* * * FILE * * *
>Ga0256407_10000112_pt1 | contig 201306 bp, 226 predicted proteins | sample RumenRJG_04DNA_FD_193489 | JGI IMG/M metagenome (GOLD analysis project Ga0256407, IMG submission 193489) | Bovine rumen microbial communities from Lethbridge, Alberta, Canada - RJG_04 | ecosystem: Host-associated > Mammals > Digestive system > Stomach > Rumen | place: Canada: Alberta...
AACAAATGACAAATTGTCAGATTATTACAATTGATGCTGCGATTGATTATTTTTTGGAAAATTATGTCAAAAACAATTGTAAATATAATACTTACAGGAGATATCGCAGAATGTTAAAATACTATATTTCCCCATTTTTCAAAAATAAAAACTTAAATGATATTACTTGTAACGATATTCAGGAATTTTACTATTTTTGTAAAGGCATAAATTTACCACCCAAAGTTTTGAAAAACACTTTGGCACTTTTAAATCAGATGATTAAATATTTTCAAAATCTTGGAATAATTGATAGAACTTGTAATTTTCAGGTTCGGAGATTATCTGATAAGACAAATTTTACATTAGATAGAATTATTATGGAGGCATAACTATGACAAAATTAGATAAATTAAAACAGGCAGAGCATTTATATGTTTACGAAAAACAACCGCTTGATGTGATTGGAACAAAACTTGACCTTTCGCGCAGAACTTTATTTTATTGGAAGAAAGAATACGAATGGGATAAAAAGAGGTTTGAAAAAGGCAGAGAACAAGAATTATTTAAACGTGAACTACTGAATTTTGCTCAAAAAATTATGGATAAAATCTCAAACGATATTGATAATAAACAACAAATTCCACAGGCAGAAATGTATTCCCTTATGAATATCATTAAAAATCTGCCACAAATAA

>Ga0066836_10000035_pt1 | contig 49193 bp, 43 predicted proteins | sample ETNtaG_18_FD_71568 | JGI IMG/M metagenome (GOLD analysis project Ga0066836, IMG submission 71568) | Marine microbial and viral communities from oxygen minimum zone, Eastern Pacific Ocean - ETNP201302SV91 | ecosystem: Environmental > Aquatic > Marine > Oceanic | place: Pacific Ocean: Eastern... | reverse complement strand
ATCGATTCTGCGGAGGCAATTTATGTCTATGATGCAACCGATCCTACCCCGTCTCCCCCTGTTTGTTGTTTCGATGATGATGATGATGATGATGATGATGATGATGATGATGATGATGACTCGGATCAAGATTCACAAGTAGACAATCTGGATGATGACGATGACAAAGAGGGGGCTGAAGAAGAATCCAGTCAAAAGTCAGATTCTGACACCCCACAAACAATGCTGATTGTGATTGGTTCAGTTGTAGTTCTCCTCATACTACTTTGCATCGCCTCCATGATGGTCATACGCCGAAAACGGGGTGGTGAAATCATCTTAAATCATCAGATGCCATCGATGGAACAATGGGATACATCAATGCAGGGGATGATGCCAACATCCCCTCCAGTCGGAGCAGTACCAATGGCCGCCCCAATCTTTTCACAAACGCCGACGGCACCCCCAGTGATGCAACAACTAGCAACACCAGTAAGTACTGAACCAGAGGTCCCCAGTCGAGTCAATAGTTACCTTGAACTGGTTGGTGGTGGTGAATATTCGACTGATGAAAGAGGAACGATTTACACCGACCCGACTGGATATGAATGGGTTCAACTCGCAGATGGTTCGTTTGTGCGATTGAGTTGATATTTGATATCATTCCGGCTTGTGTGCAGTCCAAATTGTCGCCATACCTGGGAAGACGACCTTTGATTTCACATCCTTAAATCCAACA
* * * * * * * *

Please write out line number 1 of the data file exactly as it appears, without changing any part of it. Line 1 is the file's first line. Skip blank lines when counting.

>Ga0256407_10000112_pt1 | contig 201306 bp, 226 predicted proteins | sample RumenRJG_04DNA_FD_193489 | JGI IMG/M metagenome (GOLD analysis project Ga0256407, IMG submission 193489) | Bovine rumen microbial communities from Lethbridge, Alberta, Canada - RJG_04 | ecosystem: Host-associated > Mammals > Digestive system > Stomach > Rumen | place: Canada: Alberta...